Cisco sheds its data-storage hardware product line, Invicta

Cisco has decided to discontinue its Invicta data-storage hardware line, marking the latest in business units dropped from the roster by incoming CEO Chuck Robbins.

The routing vendor began selling data storage solutions when it acquired Whiptail in 2013 for $415 million.

Whiptail focused on developing equipment to store data on flash memory versus disk drives. When it purchased the company, Cisco said that Whiptail's technology would enable it to improve the performance of its server systems.

Despite the technology's potential, Cisco announced on Friday it would discontinue the Invicta product line as part of a broader effort to increase its focus on other business lines.

A Cisco spokeswoman told The Wall Street Journal that a number of Invicta's employees would be let go from the company, but would not provide details on how many would be cut.

According to Tim Stammers, a senior analyst at 451 Research, said that Invicta had a number of technical problems. The Cisco spokeswoman acknowledged that it had frozen shipments while working to resolving Invicta's issues.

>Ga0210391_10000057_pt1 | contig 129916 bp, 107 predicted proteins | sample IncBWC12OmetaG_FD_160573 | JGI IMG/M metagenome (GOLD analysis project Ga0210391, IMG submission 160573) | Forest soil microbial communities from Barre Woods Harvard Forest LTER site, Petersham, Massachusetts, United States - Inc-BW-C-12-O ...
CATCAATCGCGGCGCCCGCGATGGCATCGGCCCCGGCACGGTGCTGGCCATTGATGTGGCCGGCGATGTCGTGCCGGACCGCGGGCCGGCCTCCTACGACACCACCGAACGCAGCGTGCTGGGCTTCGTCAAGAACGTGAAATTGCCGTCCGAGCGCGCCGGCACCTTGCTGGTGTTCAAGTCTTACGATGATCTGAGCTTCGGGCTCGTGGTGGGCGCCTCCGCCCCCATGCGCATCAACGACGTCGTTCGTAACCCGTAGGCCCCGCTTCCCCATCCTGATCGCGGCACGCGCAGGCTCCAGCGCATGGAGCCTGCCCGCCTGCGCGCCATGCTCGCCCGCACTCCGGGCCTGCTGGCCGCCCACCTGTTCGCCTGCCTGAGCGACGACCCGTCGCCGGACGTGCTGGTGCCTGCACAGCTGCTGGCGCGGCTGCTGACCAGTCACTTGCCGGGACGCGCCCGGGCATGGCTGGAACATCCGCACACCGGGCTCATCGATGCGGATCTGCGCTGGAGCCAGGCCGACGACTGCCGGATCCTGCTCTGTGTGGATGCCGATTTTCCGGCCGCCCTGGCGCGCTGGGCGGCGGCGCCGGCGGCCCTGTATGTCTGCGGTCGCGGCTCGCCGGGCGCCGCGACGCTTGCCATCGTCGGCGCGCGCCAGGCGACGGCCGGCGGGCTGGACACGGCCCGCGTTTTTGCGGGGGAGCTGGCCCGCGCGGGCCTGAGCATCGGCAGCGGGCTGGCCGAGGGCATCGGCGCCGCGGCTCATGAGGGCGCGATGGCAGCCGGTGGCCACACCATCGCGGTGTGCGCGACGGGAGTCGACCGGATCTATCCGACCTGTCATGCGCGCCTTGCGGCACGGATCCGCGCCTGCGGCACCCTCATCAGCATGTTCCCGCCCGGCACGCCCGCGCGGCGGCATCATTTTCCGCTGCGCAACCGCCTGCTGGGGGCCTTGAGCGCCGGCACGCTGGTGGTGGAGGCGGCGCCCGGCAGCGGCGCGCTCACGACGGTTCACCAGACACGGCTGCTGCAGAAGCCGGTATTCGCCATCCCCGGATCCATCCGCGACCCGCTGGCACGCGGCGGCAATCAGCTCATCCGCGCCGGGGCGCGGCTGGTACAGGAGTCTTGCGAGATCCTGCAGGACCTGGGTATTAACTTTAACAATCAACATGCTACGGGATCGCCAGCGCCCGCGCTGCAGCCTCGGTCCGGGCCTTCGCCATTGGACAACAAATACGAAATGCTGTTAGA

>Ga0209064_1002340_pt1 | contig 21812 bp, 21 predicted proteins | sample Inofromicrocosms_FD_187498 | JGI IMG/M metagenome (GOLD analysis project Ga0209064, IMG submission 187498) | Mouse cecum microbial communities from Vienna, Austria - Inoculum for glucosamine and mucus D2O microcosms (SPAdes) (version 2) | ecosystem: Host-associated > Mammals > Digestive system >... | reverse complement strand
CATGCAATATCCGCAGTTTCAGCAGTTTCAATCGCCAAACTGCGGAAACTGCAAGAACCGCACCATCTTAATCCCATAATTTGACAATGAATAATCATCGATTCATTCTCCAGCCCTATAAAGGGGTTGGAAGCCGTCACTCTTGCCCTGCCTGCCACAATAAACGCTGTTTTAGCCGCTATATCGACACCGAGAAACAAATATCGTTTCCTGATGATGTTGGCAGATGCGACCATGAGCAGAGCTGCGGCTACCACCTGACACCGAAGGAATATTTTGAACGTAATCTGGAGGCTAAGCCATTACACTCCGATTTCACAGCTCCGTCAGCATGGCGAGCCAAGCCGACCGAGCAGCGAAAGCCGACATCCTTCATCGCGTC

The shuttering of the Invicta line is just one of two new moves Robbins has made to Cisco. The vendor also announced on Friday that it sold its set-top box business to Technicolor SA for $600 million. Similar to Invicta, Cisco entered the STB business in 2006 via its $6.9 billion acquisition of Scientific Atlanta.

For more:
- WSJ has this article

Related articles:
Cisco sells off STB unit to Technicolor, realigns IoE, cloud activities
Cisco's Robbins taps Romanski as CTO in management shakeup
Cisco's incoming CEO Robbins gives co-presidents Lloyd and Moore the boot
Cisco CEO Chambers to step down after 20 years, will be replaced by company exec Chuck Robbins


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